I left the Barcelona Boat Show feeling mildly depressed. An afternoon indoors, threading labyrinths of gleaming plastic boats, under the 100-watt smiles of manicured sales people high on the epoxy pong of the brand, spankingly new, was just about bearable. It was the undertones of elitism and the clear but sublime message that if you’re not well shod you’ve no place being interested in boats that fuelled my hang-dog mood.
Thankfully there was a small section dedicated to ‘marina tradicional’ where you could see lateen rigged llauts and speak to the dedicated craftsmen that have restored or built them. There was just enough to make me feel slightly positive about the survival and consolidation of Catalonia’s maritime heritage after my recent gloom.
The most interesting boat however came from the other side of Spain. The Polbeiro of Galicia is an almost double-ended 14 foot row and sailing boat with a deeply veed forward section and a huge rudder that curls under the transom. Maximum beam is just abaft the mast—a solid yet lean and knobbly length of untreated pine. The Polbeiro flies a large dipping lugsail, the halyard doubling as a windward stay. The hull is of broad pine planking like a cross between multi-chine and lapstrake construction indicating that the design would adapt well to modern ply and epoxy building methods.
I was lucky enough to be roped into a demonstration in which I had to play crew on halyard detail while, during a simulated tack, the ‘patron’ (another volunteer who played the part of seagoing tyrant to perfection) brought the sail from one side of the mast to the other.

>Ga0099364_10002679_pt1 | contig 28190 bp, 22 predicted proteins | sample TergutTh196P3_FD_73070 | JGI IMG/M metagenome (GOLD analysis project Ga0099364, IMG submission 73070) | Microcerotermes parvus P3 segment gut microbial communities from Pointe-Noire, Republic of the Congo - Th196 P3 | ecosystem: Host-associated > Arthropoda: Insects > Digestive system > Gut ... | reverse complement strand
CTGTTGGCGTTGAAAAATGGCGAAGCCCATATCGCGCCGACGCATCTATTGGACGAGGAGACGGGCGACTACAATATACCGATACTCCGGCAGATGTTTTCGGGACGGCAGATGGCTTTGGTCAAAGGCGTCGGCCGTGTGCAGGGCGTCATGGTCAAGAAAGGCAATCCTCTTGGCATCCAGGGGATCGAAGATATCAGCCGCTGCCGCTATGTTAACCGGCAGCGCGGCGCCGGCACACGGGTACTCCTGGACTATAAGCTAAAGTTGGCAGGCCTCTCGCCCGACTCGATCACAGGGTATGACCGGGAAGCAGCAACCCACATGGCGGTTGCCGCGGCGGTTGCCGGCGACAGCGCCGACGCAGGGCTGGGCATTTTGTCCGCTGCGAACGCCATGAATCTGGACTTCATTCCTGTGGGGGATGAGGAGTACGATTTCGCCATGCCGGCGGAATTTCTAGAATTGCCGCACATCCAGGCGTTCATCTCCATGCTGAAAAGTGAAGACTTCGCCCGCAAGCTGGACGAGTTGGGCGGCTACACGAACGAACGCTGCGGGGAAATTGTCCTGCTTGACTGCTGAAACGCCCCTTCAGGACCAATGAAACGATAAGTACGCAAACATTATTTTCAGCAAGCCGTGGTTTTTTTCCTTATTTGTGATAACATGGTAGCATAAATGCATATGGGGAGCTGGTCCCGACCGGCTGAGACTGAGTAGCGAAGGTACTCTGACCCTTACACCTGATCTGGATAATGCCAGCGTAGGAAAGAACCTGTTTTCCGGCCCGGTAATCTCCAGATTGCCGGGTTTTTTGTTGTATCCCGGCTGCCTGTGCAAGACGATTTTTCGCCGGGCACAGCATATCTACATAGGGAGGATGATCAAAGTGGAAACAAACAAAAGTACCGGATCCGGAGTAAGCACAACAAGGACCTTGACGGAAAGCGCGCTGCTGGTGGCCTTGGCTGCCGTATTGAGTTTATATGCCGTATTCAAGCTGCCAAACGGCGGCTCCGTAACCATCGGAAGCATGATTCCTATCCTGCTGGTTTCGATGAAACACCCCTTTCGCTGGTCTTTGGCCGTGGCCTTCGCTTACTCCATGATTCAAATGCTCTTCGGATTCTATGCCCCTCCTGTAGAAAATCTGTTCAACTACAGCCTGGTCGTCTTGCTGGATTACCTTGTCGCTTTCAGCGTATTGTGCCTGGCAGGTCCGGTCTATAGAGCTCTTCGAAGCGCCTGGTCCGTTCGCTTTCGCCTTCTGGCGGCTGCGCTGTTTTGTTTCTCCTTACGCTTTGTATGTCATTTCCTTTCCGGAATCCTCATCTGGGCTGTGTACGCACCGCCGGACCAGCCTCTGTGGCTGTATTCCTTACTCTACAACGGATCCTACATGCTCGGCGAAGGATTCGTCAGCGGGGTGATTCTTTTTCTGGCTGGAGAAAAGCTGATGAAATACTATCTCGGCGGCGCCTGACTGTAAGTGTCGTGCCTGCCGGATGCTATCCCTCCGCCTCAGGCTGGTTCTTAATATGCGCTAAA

But what really interested me about this boat were the oars; 10-foot monsters with narrow, curving blades and massive handles. Made of two overlapping pieces, they had a boxed in section where they attached to square thole pins. The oars were so long that the handle of the starboard oar reached right over to the port gunwale and vice-versa. The boat, it transpired, is rowed with the oars crossed over—your port arm moves the starboard oar and your starboard arm the port oar. I couldn’t quite work it out and another demonstration ensued. Like those inventions that enable you to row while facing forward it looked odd but the blades moved in the familiar way. The advantage of having the oars crossed in front of you, the friendly man explained in Galician, is that you can row with one hand and fish with the other.
He invited me aboard for a try. The long oars were well balanced. You pull the aftermost oar towards you with one hand which automatically brings the other oar forward, then you push the oars back with your forearm. It is an unusual technique and I’m sure it would be easier on water.
Then we put one oar on an aftermost thole pin and my teacher stepped aboard and sat on the aft thwart to row stroke. This is how the boat is propelled with crew and there was just enough room for us both to row without me, on the forward thwart, poking his kidneys out. We were going along fine, building a good rhythm, an imaginary wake streaming behind when one of the slim legs holding the boat upright collapsed and we were ignomiously capsized onto the carpet.
Here are some photos gathered from the web. More images when I find the USB cable for my camera.